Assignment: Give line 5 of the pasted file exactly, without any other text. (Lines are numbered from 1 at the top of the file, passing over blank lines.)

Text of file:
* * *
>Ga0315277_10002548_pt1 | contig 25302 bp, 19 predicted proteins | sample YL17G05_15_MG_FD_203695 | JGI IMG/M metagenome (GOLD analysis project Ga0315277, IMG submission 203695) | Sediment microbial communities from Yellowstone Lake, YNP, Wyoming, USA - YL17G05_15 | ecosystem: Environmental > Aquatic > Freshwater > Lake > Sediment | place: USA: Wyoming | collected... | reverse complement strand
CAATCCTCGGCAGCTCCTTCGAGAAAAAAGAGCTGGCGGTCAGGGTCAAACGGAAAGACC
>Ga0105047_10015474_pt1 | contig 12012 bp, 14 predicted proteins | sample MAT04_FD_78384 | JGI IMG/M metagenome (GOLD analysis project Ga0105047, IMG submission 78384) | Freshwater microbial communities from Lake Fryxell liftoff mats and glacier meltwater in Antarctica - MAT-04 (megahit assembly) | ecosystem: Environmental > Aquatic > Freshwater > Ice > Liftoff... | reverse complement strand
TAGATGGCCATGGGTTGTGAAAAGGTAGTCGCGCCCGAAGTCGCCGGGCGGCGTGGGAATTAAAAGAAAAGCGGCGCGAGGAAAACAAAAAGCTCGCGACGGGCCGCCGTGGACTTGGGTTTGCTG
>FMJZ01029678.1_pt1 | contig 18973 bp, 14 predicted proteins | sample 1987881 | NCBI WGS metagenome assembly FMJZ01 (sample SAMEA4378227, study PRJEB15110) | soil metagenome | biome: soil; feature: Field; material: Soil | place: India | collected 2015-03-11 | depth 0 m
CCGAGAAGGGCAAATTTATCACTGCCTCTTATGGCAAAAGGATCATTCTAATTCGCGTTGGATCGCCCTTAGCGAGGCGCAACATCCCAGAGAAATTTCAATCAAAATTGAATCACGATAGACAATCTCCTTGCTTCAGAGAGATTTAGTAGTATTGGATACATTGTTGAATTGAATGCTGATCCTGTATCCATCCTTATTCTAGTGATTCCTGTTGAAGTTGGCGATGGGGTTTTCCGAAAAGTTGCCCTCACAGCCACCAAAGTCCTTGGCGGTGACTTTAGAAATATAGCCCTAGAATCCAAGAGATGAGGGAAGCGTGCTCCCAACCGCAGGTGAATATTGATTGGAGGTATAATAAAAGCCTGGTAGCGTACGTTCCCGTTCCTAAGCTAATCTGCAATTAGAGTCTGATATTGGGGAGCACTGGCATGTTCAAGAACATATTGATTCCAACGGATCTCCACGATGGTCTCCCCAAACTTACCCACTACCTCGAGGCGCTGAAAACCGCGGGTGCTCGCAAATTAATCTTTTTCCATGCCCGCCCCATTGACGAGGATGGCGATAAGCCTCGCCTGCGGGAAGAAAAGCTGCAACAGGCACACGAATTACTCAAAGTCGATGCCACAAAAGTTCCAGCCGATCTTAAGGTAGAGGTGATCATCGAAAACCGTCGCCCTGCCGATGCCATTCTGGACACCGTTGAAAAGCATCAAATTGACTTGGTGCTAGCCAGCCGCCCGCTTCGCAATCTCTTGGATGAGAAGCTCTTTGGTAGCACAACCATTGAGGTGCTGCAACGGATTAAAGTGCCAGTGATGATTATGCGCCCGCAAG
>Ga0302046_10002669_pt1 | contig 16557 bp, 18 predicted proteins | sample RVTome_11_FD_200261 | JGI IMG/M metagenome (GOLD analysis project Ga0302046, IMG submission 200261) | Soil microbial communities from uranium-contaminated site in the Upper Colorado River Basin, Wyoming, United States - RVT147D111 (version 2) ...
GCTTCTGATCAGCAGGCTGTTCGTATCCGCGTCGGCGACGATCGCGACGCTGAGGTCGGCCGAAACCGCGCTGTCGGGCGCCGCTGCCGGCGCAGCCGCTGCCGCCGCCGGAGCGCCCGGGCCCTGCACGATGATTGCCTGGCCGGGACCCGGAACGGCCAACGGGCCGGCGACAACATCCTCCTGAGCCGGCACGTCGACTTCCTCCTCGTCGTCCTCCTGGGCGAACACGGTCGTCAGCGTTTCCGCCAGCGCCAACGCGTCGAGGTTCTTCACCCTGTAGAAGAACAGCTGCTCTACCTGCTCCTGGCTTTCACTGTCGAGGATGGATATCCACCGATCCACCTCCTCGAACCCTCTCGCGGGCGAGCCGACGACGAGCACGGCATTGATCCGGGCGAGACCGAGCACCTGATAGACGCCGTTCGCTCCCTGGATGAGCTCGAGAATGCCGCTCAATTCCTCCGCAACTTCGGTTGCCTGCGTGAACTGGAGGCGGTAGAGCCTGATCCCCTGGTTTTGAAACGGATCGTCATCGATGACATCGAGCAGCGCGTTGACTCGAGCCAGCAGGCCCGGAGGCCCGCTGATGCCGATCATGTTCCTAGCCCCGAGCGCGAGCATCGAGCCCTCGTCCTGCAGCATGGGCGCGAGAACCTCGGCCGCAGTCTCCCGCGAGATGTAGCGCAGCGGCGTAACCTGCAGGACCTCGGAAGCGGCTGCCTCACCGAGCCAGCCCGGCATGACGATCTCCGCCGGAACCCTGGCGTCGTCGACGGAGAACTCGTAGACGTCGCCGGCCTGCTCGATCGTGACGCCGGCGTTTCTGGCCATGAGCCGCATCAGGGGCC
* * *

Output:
>FMJZ01029678.1_pt1 | contig 18973 bp, 14 predicted proteins | sample 1987881 | NCBI WGS metagenome assembly FMJZ01 (sample SAMEA4378227, study PRJEB15110) | soil metagenome | biome: soil; feature: Field; material: Soil | place: India | collected 2015-03-11 | depth 0 m